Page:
Having been trained in uretic stent removal, I was able to help reduce the number of patients who had been waiting for this procedure due to COVID-19. I thoroughly enjoy creating relationships with my patients; hearing their kind comments about how I have helped put them at ease and reduced their wait time makes my job even more rewarding.

As a PA working in urology surgery, what challenges do you face?

PAs do not currently have the ability to prescribe, which is the main challenge for our profession. Urology is a scan-centered specialty, with CTs and X-rays often required. Not being able to request these scans can have a knock-on effect on a case. I am hopeful this will change for the better after the profession becomes regulated.

In terms of patients understanding the PA role, it’s not questioned very often, which is positive. Patients are so pleased to be receiving the treatment and care they need that they are not preoccupied by the role of person who is helping them. If I do get asked, I have a standard response that explains more about what I’m there to do, and it's always well-received.

What do you find the most enjoyable and rewarding being a PA?

I thrive on expanding my knowledge and continuing to grow my skills is. While the PA course teaches urology-based conditions, in practice I’m exposed to rarer cases. This allows me to build on my foundation of knowledge, and I look forward to continuing to do that in the future.

On the urology wards we also treat a volume of complex cancer cases and I get to know the patients from the moment they are admitted. It’s so gratifying to be present for their entire journey, and to see the difficult path they sometimes follow after surgery through to how well they handle their recovery.

What does the future look like for you as a PA?

Alice Gissel

I want to continue practising in urology, and I don’t have plans to move into a new specialty. Currently, I’m working towards being signed off to perform urodynamics and diagnostic flexible cystoscopies. I would also like to undertake training to insert ureteric stents, which is performed by some PAs at other trusts. While this would require training from my seniors, it would be beneficial for PAs to offer this service, especially in emergency cases.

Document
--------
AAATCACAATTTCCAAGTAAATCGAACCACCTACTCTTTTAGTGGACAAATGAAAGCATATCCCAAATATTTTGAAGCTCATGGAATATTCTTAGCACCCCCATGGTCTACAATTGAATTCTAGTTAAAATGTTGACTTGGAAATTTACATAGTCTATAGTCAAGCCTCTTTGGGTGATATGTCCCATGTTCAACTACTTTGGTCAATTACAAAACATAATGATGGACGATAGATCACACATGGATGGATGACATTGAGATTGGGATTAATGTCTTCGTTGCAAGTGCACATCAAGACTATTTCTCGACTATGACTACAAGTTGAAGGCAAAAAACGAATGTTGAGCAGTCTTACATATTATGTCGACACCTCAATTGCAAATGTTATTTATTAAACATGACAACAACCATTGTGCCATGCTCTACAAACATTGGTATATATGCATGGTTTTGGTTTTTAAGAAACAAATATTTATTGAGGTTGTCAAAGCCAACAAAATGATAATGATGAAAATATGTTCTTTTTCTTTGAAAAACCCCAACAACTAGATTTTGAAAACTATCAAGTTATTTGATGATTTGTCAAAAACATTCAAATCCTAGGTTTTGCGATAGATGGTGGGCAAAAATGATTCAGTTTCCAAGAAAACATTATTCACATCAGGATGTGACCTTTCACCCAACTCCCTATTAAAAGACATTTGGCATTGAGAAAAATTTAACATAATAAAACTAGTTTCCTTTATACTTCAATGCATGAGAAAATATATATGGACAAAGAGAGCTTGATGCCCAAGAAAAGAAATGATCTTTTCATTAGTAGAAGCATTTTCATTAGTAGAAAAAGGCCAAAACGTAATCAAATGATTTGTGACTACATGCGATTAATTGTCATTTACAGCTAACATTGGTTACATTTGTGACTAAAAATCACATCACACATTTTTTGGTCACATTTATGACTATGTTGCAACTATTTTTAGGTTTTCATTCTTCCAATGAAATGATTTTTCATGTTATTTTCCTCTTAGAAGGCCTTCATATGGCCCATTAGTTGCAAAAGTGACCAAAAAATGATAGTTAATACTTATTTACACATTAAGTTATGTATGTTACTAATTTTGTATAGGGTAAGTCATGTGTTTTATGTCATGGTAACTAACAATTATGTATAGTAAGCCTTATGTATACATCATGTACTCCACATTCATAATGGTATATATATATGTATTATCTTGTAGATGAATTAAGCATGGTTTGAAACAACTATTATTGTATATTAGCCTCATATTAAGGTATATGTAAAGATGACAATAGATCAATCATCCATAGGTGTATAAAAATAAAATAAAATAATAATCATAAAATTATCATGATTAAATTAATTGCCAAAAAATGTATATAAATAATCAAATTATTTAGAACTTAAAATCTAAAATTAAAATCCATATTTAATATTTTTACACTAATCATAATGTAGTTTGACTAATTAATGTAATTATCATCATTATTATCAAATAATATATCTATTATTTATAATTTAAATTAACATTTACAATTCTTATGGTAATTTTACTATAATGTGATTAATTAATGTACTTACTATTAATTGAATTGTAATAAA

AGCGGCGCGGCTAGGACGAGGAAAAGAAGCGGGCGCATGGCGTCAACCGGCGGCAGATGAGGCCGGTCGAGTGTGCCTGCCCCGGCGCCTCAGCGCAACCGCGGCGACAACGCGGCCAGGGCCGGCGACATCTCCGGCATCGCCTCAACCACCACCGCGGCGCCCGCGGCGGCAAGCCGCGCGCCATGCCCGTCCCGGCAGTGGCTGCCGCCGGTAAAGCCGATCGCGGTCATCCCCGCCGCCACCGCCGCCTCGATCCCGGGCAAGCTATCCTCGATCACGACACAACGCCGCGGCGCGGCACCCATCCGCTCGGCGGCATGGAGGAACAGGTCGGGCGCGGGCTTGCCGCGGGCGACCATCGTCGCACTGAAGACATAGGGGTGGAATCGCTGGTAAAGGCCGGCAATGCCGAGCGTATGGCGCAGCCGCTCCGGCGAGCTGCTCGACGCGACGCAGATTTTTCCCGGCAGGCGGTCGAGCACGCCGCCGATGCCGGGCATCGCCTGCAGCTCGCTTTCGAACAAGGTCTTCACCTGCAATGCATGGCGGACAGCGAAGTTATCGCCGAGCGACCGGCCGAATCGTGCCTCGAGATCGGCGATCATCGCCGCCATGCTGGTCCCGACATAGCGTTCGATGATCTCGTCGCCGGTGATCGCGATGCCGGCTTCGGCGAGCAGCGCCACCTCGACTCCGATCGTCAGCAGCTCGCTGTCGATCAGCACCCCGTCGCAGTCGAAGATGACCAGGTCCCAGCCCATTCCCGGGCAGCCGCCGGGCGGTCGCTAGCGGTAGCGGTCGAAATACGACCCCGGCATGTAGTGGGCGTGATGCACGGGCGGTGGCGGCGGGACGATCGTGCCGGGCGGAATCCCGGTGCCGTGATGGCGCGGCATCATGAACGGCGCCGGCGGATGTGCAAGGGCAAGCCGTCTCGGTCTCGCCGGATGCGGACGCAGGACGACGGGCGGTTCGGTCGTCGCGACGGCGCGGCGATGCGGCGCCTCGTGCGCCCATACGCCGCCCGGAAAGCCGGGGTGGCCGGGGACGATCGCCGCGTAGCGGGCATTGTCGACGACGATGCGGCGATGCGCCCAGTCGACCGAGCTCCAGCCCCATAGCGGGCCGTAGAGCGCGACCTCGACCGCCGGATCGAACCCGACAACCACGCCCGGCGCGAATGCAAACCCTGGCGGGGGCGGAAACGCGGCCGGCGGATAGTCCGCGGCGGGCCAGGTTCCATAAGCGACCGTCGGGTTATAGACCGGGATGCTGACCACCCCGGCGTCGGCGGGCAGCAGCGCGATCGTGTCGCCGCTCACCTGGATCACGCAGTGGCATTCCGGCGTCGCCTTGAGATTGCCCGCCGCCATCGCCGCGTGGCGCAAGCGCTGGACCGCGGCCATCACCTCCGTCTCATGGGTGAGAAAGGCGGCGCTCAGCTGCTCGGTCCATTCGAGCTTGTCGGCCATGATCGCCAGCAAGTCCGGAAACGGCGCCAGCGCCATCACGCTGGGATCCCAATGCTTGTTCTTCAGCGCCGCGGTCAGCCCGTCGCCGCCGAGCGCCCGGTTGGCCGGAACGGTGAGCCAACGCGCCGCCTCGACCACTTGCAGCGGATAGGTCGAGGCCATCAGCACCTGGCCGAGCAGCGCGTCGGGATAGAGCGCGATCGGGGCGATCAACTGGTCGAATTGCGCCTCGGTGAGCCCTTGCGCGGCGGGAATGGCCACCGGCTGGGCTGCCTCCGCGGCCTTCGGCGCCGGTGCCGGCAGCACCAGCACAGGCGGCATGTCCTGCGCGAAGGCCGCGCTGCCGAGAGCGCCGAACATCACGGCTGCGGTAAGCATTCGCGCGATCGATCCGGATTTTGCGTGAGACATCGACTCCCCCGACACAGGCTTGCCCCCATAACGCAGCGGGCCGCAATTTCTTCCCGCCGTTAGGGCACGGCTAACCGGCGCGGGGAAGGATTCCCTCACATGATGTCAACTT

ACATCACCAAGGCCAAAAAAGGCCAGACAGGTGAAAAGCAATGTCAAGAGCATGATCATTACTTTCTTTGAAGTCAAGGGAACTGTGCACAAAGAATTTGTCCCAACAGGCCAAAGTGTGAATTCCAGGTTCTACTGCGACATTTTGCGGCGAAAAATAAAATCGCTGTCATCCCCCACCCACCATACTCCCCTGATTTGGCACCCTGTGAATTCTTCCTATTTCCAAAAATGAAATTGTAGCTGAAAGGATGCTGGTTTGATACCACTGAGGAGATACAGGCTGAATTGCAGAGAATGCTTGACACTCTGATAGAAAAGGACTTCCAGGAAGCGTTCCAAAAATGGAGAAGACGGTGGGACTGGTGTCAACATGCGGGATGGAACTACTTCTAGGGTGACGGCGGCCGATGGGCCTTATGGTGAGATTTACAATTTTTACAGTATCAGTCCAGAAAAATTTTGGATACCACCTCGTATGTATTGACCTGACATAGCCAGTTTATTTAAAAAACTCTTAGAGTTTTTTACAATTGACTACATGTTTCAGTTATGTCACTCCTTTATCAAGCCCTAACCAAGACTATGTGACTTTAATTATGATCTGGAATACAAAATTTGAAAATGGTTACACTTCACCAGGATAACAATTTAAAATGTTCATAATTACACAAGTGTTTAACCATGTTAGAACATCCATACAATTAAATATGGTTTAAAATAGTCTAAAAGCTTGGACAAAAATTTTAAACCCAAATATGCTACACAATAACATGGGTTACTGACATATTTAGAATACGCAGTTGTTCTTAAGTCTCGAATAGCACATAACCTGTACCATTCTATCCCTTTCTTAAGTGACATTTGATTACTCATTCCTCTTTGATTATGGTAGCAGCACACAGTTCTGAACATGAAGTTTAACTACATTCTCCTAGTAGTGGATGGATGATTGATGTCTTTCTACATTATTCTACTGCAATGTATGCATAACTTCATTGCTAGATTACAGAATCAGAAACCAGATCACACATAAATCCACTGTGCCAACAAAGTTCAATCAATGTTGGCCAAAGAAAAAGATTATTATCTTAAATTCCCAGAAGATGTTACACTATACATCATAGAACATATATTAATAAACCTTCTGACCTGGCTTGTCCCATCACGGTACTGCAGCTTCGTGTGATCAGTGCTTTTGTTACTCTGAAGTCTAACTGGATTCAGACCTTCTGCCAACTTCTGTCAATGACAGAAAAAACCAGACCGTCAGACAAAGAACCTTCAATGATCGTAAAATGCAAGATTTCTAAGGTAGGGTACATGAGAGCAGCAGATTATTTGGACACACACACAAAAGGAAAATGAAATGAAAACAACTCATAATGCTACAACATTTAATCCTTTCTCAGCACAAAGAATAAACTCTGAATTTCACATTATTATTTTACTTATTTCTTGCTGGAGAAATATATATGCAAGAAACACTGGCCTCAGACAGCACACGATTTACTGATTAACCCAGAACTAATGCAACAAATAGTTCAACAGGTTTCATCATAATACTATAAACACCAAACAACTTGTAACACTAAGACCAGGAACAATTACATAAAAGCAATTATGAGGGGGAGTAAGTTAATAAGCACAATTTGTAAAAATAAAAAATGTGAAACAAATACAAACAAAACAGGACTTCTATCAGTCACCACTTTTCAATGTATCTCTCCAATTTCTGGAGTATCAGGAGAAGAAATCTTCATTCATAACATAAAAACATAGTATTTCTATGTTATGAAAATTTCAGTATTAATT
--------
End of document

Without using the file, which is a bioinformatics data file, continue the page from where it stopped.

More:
I have also run ad-hoc clinics in the past and I would like them to become more structured. This would help to continually grow my knowledge and help with the throughput of patients.

What advice would you give to a PA looking to practise in urology surgery?

Spend time familiarising yourself with complex urology conditions. The PA course teaches the common ones, but it is beneficial at interviews to know others. It helps to understand what area you would like to practise in – ie if you want to secure time in surgery. I suggest passing the basic surgical skills training course first, as it helps at the interview stage and to hit the ground running when in your role.

Being a PA is so rewarding, and we can create our progression avenue. It’s also important to use your voice. If you want to gain knowledge or experience of a particular procedure, speak up and share it with your seniors. They are always so keen to have you involved when you show that you’re willing.

We’re always looking for FPA members to share their story. If you’re interested in sharing yours, get in touch using the contact details below. If you’re thinking of a career as a PA, you can learn more about how to begin your journey here.

Get in touch to share your PA story:

Jenna Donaldson – FPA Communications Officer
[email protected]